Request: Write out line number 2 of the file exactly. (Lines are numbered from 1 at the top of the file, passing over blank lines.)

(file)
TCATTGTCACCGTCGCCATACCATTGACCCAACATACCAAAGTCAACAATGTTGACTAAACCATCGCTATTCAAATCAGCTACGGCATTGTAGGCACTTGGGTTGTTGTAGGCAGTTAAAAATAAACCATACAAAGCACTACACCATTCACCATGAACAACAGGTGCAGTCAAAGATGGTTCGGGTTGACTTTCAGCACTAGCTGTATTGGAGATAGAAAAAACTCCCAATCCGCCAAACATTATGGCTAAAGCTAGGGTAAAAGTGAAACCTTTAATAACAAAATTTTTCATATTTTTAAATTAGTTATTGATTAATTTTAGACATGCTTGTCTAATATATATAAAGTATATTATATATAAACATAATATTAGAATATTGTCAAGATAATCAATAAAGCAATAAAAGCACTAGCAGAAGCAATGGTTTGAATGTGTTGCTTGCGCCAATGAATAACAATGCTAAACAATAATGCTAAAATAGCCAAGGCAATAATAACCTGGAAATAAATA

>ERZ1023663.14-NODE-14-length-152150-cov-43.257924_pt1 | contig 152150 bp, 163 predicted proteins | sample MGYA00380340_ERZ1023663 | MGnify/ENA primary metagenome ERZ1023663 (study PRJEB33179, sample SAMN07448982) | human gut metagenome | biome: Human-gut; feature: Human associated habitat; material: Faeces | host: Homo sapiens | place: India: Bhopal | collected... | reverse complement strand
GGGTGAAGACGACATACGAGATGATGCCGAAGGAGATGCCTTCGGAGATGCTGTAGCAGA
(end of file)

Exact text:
>ERZ1023663.14-NODE-14-length-152150-cov-43.257924_pt1 | contig 152150 bp, 163 predicted proteins | sample MGYA00380340_ERZ1023663 | MGnify/ENA primary metagenome ERZ1023663 (study PRJEB33179, sample SAMN07448982) | human gut metagenome | biome: Human-gut; feature: Human associated habitat; material: Faeces | host: Homo sapiens | place: India: Bhopal | collected... | reverse complement strand